May 26, 2008

Posted by in Uncategorized | 3 Comments

Has Atari found the Holy Grail?

Has Atari found the Holy Grail?

In a conference at Wedbush Morgan Securities annual Management Access Conference in New York, Nolan Bushnell, Atari’s founder, has declared to have found the most perfect and impenetrable encryption for games and computer programs. Not only this, but he is positive that said encryption will not be crackable, and that piracy will finally be immensely hindered.

In his own words,

“There is a stealth encryption chip called a TPM that is going on the motherboards of most of the computers that are coming out now. […] What that says is that in the games business we will be able to encrypt with an absolutely verifiable private key in the encryption world – which is uncrackable by people on the internet and by giving away passwords – which will allow for a huge market to develop in some of the areas where piracy has been a real problem.”

In other words, the Trusted Computer Module’s* difference from previous encryption chips is that besides of its easy creation and accessibility, it will form an algorithm so complex that the software coding will not be accessible in any possible way, thus preventing “pirates” from stealing the product and gaining illegal profit from it.

atari logo

Bushnell has clarified his intentions of mass producing the TPM and selling it to all those companies which desire to stop the black, illegal market from stealing their products. Many are already waiting for the final results from this beta encryption, expecting that if good results come out from the tests, the Holy Grail for software security encryption might have been finally found. “[…] games are so integrated with the code. The TPM will, in fact, absolutely stop piracy of gameplay,” said Atari’s founder.


Yet Nolan was very clear in that he won’t be able to stop movie and music piracy with his possibly miraculous creation. Quoting him, “if you can watch it and you can hear it, you can copy it.”

The shifting Atari company has changed from hand to hand since its creation, being right now a shared incorporation with 51% of its assets belonging to Infogamers Entertainment. On April 30 Atari, Inc., the remaining shared percentage of Atari, has shown intentions in finally selling their assets to Infogamers Entertaiment, ending Atari’s shifty history and making it a private company one and for all. This interesting economic move promises very important consequences, as the contracts that Atari, Inc. currently with gaming companies are at steak.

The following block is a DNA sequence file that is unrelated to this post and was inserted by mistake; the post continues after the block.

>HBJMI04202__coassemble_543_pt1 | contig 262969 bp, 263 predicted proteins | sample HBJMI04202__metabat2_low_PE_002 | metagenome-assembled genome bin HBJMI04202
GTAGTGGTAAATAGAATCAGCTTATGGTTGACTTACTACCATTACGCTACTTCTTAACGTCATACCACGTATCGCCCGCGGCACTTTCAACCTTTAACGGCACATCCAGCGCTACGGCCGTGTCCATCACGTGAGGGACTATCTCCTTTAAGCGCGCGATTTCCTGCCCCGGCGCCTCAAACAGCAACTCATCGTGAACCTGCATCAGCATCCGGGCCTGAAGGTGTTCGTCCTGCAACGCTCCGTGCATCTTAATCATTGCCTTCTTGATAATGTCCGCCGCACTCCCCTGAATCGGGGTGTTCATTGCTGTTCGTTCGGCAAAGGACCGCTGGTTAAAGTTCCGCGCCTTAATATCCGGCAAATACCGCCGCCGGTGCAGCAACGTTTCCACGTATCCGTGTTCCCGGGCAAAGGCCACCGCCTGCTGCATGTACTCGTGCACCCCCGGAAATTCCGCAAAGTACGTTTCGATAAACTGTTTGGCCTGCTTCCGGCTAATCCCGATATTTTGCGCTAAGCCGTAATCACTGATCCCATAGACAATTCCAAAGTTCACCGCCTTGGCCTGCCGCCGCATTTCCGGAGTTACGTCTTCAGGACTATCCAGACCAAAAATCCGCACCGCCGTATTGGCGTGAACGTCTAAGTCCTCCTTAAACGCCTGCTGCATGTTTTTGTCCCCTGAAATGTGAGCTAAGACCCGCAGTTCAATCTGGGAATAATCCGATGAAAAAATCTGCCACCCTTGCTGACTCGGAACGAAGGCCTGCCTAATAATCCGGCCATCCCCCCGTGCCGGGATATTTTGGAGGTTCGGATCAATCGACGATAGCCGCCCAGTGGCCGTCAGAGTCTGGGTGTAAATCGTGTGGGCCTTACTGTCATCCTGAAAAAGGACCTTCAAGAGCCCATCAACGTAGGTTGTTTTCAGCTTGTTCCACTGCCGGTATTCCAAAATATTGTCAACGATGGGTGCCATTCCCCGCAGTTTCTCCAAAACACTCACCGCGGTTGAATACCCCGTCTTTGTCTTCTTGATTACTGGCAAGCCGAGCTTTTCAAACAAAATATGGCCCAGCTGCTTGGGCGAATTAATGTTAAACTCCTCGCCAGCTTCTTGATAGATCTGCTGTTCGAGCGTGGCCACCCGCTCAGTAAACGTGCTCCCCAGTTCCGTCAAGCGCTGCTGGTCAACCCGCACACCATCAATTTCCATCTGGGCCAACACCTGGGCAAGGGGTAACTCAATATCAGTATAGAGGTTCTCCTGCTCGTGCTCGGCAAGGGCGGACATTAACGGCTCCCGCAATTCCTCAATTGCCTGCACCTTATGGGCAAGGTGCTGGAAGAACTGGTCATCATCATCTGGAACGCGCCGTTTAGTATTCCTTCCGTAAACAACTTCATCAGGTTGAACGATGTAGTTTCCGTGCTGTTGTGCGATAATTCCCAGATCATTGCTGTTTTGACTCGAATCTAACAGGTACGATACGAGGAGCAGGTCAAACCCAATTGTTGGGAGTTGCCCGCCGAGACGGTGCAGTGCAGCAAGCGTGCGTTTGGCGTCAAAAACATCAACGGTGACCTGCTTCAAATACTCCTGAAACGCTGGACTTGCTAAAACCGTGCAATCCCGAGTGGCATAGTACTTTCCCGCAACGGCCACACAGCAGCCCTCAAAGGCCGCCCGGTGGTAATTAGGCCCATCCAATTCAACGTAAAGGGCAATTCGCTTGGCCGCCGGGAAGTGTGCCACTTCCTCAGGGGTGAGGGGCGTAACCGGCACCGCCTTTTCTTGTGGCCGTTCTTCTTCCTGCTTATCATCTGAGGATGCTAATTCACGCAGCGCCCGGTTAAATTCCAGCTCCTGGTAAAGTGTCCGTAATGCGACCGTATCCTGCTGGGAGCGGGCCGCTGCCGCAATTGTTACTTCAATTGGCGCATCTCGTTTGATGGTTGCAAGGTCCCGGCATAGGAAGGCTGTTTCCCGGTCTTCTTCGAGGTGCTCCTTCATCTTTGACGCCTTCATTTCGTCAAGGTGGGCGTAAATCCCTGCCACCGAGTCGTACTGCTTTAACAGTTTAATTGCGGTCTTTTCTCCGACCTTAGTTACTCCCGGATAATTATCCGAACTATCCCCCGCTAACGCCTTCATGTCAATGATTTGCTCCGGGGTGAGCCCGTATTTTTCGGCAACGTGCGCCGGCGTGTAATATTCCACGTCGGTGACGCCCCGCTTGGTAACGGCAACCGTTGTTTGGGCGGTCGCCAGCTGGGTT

But with the creation and production of this new security stealth chip, Atari might have just found the right way to hold tightly together and maintain its prestigious place as one of the best gaming and software programming companies ever, honoring the glorious days of the Atari 2600, and a promising future to come.


* Yes, that is what TPM stands for. Not sure where the ‘P’ came from though. >.>

  1. Well that’s certainly interesting, albeit a bit of an oversight on the founder’s part. I highly doubt that this would fully stop video game piracy, but it really could put a severe hamper in the problem. One thing remains true though, nearly anything digital can be broken, if it was this easy the government would be sitting on their arse laughing at black hats.

    The fact of the matter being, this is good for the industry and for the moral consumers.

  2. True, obviously this is just senseless bragging.

    But we never know, it might work at a certain degree.

  3. Hackers will find a way around it, that’s whats so beautiful about computers, there is always a way around. Nothing Is Impossible!